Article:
Reliving the Siena’s Palio

Oratorio della Contrada del Leocorno
One of the churches, in the Leocorno district, that can be visited during In Contrada.

January 24, and 25:  IN CONTRADA. Siena. Times Saturdays 3 pm, Sundays 10 am. Guided tour takes 3 hours from the meeting point, Cortile del Podesta.  Admission: €18, children under 6 free.  Information and reservations: 0577/286300.

Every year on July 2 and August 16 thousands of visitors and locals congregate in the streets of Siena to watch the famous Palio horse race and cheer for their favorite neighborhood (contrada).  There is a unique new way to get to know Siena in December and January hanks to an exhibition on the lowest level of the Town Hall (Palazzo Pubblico) lowest level, used as a dressing area for local children who participate as extras in the biannual event.  The premises, a spectacular restoration of the salt deposit area, are filled with beautifully presented costumes from the Palio celebrations and offers the chance to experience the art, history and tradition of its diverse neighborhoods.

Through January 25 this in-depth view will be possible thanks to guided visits that begin in the Cortile del Podestà.  After passing through the displays of the vivid regalia worn by Palio participants, a stroll is organized through the central market square and one of the city’s districts.  The focus of exploration includes museums that are occasionally open for special occasions but not to the general public.

The contrade or neighborhoods are like small states within the city, each having it own administration and an elected council.  Important events, such as marriages, deaths and food and wine festivals are celebrated within the tight-knit communities.  Neighborhood loyalties are so strong that most Sienese are baptized twice, once in church and once again in their contrada fountain.

Each of the 17 wards, named after an animal or symbol of nature, has borders unchanged since they were created in 1729.  Each possesses a museum, a church commemorating its saint, a fountain and a stable for keeping the Palio horses.  Traditionally each contrada had it own occupational specialty.   Residents of Civetta, the owl, were expert shoemakers, Drago, or dragon, were bankers, Nicchio, seashell, excelled at making pottery and inhabitants of Bruco (the caterpillar) worked in the silk trade.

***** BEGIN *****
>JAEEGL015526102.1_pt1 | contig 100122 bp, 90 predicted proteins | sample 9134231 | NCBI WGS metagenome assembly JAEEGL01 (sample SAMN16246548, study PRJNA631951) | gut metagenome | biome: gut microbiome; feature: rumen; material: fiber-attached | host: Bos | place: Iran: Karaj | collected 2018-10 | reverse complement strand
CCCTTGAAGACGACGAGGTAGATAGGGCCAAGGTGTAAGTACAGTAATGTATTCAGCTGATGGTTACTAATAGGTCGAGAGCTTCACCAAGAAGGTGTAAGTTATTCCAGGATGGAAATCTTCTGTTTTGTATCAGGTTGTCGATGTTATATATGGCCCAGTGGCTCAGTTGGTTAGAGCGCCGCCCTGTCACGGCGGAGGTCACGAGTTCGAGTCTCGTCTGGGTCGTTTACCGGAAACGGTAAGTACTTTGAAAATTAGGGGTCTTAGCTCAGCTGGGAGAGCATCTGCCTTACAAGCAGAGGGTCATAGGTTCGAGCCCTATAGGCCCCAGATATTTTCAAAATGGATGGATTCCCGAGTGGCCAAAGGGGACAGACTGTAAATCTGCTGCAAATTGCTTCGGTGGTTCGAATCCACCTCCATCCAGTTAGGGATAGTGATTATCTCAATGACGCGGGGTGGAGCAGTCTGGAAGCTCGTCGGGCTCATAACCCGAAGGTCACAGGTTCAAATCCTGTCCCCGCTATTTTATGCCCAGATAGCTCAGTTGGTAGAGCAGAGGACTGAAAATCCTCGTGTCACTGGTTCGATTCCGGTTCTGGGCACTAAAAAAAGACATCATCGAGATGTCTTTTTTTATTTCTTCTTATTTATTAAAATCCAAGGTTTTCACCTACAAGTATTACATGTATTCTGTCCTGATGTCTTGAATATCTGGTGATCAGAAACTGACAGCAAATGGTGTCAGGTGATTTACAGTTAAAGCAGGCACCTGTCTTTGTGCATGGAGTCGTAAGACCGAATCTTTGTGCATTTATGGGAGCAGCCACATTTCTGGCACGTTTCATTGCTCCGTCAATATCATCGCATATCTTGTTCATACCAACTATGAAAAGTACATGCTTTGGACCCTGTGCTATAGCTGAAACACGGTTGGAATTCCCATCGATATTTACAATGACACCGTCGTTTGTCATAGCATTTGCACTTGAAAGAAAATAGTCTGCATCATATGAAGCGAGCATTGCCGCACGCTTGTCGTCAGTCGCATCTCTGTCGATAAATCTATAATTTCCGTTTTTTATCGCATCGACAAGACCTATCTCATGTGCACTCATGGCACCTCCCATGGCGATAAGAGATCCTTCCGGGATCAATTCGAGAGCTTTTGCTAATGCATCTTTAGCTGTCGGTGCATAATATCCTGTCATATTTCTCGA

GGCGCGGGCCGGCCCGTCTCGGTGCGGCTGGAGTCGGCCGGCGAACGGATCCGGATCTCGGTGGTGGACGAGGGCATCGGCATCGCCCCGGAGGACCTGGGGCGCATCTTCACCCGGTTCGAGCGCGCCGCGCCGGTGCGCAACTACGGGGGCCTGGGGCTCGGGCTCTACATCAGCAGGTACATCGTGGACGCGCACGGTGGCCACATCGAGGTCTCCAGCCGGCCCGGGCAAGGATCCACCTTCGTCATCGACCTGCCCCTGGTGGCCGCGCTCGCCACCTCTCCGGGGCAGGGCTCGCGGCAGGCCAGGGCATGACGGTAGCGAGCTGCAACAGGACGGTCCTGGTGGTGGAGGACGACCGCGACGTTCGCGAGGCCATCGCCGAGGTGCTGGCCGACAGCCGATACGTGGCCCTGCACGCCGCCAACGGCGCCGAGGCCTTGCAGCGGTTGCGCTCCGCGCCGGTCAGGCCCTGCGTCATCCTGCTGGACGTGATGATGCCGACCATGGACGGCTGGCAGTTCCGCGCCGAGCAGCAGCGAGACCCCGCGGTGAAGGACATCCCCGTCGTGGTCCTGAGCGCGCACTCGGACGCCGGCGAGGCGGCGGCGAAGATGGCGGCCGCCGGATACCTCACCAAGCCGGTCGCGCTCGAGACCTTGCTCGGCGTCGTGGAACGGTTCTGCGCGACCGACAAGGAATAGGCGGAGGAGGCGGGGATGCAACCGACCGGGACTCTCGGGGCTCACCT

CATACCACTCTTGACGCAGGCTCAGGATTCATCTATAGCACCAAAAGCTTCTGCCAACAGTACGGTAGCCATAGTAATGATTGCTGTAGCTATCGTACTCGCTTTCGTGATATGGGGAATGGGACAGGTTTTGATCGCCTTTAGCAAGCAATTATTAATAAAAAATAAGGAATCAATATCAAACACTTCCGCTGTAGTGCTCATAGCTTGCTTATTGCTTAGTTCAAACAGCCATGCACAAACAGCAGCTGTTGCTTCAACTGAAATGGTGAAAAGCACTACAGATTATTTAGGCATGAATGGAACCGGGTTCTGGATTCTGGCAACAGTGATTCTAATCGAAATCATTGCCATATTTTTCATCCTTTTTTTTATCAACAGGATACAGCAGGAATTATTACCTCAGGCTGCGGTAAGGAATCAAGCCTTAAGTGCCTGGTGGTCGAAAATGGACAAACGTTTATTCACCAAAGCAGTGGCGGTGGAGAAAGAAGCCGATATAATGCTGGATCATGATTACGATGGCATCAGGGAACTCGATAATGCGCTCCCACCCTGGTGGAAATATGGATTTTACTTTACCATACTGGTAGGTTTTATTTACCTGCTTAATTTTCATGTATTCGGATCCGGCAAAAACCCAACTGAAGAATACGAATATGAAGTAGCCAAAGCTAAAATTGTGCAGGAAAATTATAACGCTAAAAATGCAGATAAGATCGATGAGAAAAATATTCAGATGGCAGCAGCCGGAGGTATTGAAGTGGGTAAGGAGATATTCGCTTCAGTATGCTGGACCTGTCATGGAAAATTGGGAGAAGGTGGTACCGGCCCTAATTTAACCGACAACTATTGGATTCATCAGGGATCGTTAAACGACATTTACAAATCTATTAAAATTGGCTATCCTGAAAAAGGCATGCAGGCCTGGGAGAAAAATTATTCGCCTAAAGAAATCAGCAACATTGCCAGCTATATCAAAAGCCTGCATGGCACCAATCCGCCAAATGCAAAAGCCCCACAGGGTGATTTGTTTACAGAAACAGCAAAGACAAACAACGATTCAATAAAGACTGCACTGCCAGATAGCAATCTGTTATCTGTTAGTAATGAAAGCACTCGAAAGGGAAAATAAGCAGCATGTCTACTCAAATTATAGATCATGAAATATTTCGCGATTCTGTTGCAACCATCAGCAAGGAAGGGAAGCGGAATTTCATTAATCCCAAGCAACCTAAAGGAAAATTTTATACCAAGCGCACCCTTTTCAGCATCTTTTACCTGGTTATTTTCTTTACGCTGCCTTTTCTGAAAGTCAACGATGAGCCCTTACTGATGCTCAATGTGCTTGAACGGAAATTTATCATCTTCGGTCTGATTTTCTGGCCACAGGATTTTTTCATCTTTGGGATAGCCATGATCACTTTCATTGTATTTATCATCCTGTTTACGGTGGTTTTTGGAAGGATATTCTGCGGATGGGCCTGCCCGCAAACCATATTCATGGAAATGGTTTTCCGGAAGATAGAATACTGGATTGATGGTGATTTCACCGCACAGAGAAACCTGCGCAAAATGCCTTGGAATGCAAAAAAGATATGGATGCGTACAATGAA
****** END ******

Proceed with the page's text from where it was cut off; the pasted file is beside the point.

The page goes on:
During the 17 days of In Contrada, the history and treasures of every neighborhood can be explored in its streets, museums and churches.  The museum of Lupa the she-wolf contains a photograph of Giuseppe Garibaldi bequeathed to the Palio winner in 1867.  The Torre, or tower neighborhood, encompasses Siena’s Jewish quarter and synagogue and its museum houses an antique jewelry collection.

Aquila, the eagle, located next to the oft-photographed Piazza del Campo, includes the cathedral and its museum possesses a prize exhibit, the oldest surviving Palio banner dated 1719.  In the Church of St. Christopher in the Civetta, or owl quarter, seat of the Council of the Republic of Siena in medieval times, visitors can see the setting where the Sienese declared war on the Florentines in 1260.  Renaissance painters decorated the Baroque Church of St. Sebastian, in the contrada Selva, or forest, with splendid frescoes.

Siena, with its historic center declared a UNESCO World Heritage Site, offers a unique opportunity for visitors to enter the heart of its picturesque neighborhoods during In Contrada.   To better plan a visit, consult the schedule of the daily tours; for more info visit (rita kungel/with additional reporting by susan arcamone)


  • 3 Selva – the Forest
  • 4 Torre – the Tower
  • 10 Drago – the Dragon
  • 11 Nicchio – the Seashell
  • 17 Valdimontone – the Valley of the Ram
  • 18 Civetta – the Owl
  • 24 Onda – the Wave
  • 25 Pantera – the Panther